Pediatrics

Eye care for children and infants

Eye exams for children are very important to insure your child’s eyes are healthy and have no vision problems that could interfere with school performance and potentially affect your child’s safety. Here at Dr. Tavel, we see children for their comprehensive eye exam starting as young as 6 months old.

Early eye exams are important because children need the following visual skills for optimal learning and development:

  • Excellent visual acuity at all distances
  • Accurate and comfortable eye teaming skills
  • Accurate eye movement skills
  • Accurate and comfortable focusing skills

When should your child have an eye exam?

Early and often. The American Optometric Association recommends that children have their first complete vision evaluation between 6 and 12 months old, and again at ages 3 and 5.

Eye testing for infants

When planning your “well baby” checkups, don’t forget about your baby’s eyes. Your pediatrician may look at your child’s eyes on the surface, however, this is not the comprehensive eye exam your child will receive with Dr. Tavel. We have access to special tools that allow us to evaluate the development of vision and eye health in people who cannot tell us how they are seeing.

Babies should be able to see as well as adults in terms of focusing ability, color vision, and depth perception by 6 months of age.

To assess whether your baby’s eyes are developing normally, Dr. Sutherlin will typically use a variation of the following tests:

  • Tests of pupil responses evaluate whether the eye’s pupil opens and closes properly in the presence or absence of light.
  • Preferential looking involves using cards that are blank on one side with icons on the other side to attract the gaze of an infant to the stripes. In this way, vision capabilities can be assessed without the use of a typical eye chart.
  • Determination of a glasses prescription if needed with retinoscopy, a technique that does not require a response from the infant.
  • Evaluation of multiple cranial nerves (these control vision and eye movement)
  • The infant will be dilated with a diluted version of eye drop used for older children or adults.

Eye testing for preschool children

Some parents are surprised to learn that preschool-age children do not need to know their letters in order to undergo certain eye tests, even when they are too young or too shy to verbalize.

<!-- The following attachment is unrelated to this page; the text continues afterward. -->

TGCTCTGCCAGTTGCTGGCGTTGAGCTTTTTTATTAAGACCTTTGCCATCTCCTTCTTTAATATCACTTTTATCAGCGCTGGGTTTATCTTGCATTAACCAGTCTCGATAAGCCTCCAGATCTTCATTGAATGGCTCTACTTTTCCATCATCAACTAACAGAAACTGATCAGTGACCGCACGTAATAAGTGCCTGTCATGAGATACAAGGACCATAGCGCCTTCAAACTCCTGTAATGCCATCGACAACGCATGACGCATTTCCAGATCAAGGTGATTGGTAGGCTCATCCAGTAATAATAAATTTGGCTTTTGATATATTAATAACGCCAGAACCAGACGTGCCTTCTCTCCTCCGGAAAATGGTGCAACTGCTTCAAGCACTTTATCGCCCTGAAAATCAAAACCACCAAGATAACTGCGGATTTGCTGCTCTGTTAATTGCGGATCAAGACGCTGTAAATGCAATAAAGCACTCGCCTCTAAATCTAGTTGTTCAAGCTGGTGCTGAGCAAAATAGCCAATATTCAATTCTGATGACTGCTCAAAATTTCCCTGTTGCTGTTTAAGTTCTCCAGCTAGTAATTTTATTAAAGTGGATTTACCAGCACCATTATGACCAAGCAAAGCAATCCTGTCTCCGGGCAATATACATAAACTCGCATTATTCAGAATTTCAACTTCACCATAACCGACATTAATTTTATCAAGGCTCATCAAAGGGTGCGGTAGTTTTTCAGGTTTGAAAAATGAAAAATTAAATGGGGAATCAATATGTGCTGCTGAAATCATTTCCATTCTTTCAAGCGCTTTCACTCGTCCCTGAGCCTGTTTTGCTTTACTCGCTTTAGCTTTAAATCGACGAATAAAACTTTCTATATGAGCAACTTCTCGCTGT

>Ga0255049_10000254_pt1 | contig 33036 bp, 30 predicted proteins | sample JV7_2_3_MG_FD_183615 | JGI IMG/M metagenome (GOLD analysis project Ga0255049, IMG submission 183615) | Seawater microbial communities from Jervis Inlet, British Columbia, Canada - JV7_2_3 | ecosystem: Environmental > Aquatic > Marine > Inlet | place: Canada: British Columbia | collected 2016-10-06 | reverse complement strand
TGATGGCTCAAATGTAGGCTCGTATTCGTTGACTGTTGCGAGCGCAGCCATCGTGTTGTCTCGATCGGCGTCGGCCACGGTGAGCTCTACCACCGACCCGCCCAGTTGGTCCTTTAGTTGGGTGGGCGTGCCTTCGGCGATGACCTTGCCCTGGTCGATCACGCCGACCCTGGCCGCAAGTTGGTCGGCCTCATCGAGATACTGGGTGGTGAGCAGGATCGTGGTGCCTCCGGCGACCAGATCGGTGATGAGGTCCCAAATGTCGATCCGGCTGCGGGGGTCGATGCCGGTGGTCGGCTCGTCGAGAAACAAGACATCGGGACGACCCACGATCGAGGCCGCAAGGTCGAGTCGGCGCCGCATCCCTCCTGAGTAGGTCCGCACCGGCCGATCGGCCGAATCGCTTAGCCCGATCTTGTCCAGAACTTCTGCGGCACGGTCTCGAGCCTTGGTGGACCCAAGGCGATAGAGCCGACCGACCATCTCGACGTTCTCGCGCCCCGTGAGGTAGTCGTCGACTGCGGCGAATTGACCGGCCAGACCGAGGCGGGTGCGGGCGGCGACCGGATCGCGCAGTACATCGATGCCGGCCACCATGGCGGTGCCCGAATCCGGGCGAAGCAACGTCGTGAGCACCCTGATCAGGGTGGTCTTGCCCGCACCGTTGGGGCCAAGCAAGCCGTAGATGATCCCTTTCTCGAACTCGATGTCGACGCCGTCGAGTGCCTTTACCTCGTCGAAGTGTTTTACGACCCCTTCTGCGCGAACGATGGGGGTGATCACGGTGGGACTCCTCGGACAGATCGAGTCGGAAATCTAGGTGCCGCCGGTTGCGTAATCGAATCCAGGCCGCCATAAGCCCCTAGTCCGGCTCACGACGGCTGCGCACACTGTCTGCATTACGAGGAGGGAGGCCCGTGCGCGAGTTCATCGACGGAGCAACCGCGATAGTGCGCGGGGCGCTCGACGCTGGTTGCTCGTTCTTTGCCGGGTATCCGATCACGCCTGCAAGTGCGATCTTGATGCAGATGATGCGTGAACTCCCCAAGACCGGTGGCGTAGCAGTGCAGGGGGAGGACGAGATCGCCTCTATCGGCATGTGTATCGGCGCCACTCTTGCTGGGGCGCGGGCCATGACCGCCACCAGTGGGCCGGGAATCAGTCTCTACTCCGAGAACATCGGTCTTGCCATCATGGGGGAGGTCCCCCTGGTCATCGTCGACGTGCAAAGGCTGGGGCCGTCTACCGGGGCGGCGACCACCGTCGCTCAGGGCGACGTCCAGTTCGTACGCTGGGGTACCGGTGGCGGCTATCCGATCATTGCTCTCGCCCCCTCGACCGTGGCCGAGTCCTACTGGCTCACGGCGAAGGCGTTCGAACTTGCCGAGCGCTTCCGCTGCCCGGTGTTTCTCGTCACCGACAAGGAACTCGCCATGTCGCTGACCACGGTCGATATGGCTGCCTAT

Some common eye tests used specifically for young children include:

  • LEA symbols for young children are like regular eye tests using charts with letters, but instead have shapes for the children to name or play a matching game.
  • Retinoscopy is a test that involves shining a light into the to observe the reflection from the back of the eye (retina). This test helps determine if your child has any clouding of the lens of the eye (congenital cataract) or significant refractive error.
  • Dilation or any other eye drops are only used if necessary.

A battery of testing to fully assess their binocular status (how well the eyes work together as a team). Some examples are:

    • Random dot stereopsis testing uses special patterns of dots and 3-D glasses to measure depth perception and appropriate use of central vision.
    • Strabismus and Heterophoria testing

Have a child with Special Needs?

We have got you covered. We will do our best to work with you to give your child a comprehensive eye exam, using tools and methods that require less cooperation than the neuro-typical person. Please alert the technician or doctor of any situations or testing that might be fearful for your child and may be counterproductive for the exam.

You can make an appointment for a pediatric eye exam at either our Lafayette Road location or the Dr. Tavel at East 10th Street.

Pro tip: Try to arrive at your child’s appointment several minutes early to complete some paperwork and alert the staff when scheduling if you think your child might need extra time (such as a child with Down’s Syndrome, Autism Spectrum Disorder, etc.).

What to bring

  • If your child currently wears glasses or contact lenses, bring them with you.
  • If you have vision insurance, please bring your insurance card.
  • We also recommend bringing a list of any medications your child is currently taking (prescription or over-the-counter).
  • If your child has a small object (toy, stuffed animal) that may make them more comfortable to hold if they are nervous, feel free to bring it!